There is nothing permanent except change. – Heraclitus of Ephesus c. 535 – c. 475 BC
The exact translation is subject to debate, but there is little to argue that this early philosopher emphasized change as a constant presence and a fundamental essence of our existence. There is also little doubt that this constant state of change can create disruptive forces on our lives and on the economy as described by Joseph Schumpeter in his 1942 book Capitalism, Socialism and Democracy.
Change and the Movies
What can Schumpeter’s “Creative Destruction” look like over time? To demonstrate these forces, we are going to look at movies and more specifically, how we consume them. You only have to go back to the 1970’s and you would see that almost every town had a movie theater. By the late 1970’s, the multi-screen theaters began to appear driving the mom and pops out of business and shuttering the real estate that housed them. The 1980’s saw the arrival of VHF and a new business was born; the local movie rental store. Seeing an opportunity, people like Stuart Skorman of Empire Video and Wayne Huizenga of Blockbuster created large chains which forced most of the locally owned stores to fold.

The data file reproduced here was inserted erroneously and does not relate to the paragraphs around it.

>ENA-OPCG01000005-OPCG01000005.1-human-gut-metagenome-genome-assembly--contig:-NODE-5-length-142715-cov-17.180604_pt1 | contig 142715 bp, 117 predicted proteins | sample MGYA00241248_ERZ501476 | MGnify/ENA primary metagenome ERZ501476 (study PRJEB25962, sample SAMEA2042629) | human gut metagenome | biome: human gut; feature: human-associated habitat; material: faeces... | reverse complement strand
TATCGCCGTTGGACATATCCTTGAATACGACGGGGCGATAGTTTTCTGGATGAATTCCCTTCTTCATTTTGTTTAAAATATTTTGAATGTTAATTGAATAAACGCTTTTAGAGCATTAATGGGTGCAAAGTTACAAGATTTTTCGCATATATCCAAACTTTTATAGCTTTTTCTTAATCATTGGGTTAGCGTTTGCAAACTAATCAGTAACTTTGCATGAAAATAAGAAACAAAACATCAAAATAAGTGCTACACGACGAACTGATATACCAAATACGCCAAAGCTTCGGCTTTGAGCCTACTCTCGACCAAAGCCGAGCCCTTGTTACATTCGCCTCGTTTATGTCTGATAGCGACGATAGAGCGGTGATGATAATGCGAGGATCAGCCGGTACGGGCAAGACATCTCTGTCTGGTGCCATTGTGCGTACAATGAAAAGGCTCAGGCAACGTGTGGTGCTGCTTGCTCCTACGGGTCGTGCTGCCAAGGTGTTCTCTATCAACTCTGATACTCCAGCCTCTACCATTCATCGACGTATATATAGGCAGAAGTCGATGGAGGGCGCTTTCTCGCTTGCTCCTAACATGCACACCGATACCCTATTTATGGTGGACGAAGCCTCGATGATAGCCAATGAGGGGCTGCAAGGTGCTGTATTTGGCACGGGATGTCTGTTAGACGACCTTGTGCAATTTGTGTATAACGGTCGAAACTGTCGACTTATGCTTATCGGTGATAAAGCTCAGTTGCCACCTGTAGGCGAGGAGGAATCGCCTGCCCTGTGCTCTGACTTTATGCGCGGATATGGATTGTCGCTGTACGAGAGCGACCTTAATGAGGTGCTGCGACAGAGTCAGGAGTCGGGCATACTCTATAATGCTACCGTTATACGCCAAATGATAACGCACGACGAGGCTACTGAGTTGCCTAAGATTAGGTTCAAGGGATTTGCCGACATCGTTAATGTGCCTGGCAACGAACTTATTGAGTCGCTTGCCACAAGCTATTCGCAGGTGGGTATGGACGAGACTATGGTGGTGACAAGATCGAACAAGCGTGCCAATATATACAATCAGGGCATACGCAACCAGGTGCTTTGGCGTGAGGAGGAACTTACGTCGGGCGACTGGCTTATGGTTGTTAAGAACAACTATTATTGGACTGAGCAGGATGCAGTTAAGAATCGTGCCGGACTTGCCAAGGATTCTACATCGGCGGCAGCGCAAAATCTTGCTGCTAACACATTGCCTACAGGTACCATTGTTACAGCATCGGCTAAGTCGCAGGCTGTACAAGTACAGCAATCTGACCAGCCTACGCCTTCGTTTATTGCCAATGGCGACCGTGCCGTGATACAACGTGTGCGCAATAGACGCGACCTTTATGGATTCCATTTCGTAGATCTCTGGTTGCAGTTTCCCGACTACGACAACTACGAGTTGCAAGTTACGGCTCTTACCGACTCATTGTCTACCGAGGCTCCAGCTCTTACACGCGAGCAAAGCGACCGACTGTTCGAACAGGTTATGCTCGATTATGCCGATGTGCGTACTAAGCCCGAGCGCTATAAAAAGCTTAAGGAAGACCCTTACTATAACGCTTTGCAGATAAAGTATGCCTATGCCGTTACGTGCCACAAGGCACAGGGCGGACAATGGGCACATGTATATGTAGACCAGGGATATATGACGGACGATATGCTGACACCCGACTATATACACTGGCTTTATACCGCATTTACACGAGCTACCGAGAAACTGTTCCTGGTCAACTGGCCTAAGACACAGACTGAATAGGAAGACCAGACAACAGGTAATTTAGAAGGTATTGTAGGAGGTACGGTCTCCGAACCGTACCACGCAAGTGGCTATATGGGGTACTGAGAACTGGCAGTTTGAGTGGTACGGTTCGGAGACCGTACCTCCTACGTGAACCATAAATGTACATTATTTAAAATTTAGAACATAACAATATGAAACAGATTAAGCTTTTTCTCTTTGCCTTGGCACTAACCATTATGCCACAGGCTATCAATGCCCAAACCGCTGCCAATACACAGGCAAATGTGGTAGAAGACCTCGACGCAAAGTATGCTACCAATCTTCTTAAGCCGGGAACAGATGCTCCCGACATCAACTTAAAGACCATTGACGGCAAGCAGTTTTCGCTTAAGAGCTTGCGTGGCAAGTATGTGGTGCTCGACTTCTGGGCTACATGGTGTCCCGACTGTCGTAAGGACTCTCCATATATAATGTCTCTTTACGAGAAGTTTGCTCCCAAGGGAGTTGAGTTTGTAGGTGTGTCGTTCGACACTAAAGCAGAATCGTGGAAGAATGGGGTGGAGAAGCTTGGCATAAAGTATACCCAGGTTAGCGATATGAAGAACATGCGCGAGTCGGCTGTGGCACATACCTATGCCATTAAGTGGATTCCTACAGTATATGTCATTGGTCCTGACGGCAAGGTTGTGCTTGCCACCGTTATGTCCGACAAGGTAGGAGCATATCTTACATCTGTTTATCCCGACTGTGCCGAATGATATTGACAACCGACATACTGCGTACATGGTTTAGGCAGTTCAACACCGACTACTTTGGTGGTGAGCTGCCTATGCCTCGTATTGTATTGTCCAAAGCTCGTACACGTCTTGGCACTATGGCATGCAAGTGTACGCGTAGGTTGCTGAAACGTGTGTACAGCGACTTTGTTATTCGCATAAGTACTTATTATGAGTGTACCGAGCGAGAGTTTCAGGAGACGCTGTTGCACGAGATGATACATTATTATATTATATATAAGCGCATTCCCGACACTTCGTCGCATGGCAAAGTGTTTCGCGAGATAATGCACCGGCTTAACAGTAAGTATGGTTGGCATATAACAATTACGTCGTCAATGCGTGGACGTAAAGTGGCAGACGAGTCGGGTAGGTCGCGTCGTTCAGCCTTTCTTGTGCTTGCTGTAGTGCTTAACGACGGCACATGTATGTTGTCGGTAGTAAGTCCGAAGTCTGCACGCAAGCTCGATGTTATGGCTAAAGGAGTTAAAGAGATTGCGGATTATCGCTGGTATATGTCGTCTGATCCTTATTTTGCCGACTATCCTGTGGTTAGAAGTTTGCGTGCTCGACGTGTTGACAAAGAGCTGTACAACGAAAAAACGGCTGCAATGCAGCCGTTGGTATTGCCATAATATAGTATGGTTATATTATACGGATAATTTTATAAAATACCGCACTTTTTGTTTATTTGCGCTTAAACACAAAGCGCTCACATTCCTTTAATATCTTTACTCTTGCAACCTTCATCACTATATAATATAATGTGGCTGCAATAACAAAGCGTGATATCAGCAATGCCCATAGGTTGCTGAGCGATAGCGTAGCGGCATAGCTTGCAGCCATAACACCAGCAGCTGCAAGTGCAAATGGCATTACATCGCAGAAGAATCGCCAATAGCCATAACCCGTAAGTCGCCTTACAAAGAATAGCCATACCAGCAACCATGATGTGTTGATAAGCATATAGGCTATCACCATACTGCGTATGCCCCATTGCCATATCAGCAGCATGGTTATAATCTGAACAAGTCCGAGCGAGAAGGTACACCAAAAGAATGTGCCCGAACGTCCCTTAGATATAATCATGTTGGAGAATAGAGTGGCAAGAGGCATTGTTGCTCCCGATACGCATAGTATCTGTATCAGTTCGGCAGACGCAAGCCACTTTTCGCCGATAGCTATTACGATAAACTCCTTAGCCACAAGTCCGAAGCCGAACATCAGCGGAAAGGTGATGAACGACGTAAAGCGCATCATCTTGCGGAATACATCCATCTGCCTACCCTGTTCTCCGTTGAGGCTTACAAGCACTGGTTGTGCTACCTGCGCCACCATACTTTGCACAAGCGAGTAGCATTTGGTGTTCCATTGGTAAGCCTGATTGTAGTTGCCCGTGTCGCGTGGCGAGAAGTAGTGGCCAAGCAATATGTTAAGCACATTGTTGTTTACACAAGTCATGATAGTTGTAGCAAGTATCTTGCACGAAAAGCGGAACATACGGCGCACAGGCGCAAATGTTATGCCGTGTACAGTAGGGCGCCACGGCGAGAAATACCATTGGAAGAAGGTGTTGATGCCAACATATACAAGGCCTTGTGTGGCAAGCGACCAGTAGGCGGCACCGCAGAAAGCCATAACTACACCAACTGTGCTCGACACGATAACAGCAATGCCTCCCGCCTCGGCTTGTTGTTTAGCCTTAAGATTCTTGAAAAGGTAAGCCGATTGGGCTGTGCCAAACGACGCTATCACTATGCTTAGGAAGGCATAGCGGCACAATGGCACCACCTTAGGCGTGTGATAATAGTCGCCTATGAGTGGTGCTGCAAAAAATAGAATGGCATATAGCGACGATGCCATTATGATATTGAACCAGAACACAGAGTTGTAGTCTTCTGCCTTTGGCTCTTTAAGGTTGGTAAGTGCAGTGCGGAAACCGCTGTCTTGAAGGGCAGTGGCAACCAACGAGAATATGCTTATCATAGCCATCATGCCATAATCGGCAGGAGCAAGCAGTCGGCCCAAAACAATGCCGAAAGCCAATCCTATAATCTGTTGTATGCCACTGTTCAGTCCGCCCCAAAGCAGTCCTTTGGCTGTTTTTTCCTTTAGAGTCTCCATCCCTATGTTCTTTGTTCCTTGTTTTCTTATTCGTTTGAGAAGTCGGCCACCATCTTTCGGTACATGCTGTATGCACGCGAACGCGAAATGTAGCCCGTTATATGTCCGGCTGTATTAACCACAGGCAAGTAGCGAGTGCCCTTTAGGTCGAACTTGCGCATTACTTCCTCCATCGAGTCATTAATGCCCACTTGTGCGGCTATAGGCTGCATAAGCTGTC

Discs and Streams
The next decade saw tapes morph into discs and a consolidation into super regional and national video businesses. In a November 1, 1997 article in Wired, Skorman laid out his vision of the future. He stated that in the next five to ten years, technology will allow film fans to download movies instantly and directly into their TV or PC screens. Skorman also stated that his new business Reel.com would be one of the first video-on-demand outlets at the starting gate. He was right, but neither Reel.com nor Blockbuster would survive to profit from this new business model.
At its peak, Blockbuster had more than 9,000 stores, but a new business model and competitor had emerged, Netflix. With a better strategy of sending discs through the mail, the new model required no retail real estate. Blockbuster struggled to compete with this low-cost model. Then, with the advent of faster broadband, Netflix, along with the other remaining players, began to migrate towards streaming rather than mailing discs, fulfilling Skorman’s vision.
It now appears that it is very difficult to make any money, through subscription service or rental, even as the dominant movie business. After less than 15 years, Netflix, having struggled to earn a positive rate of return delivering movies to consumers, either streaming or discs through the mail, is now emphasizing original content.
What does the future hold for the movie business? It’s hard to say. Whatever it is, the forces of creative destruction will probably continue. Technology has made new businesses possible that were only visions a decade or two ago. These advances have made life difficult for every business model thus far.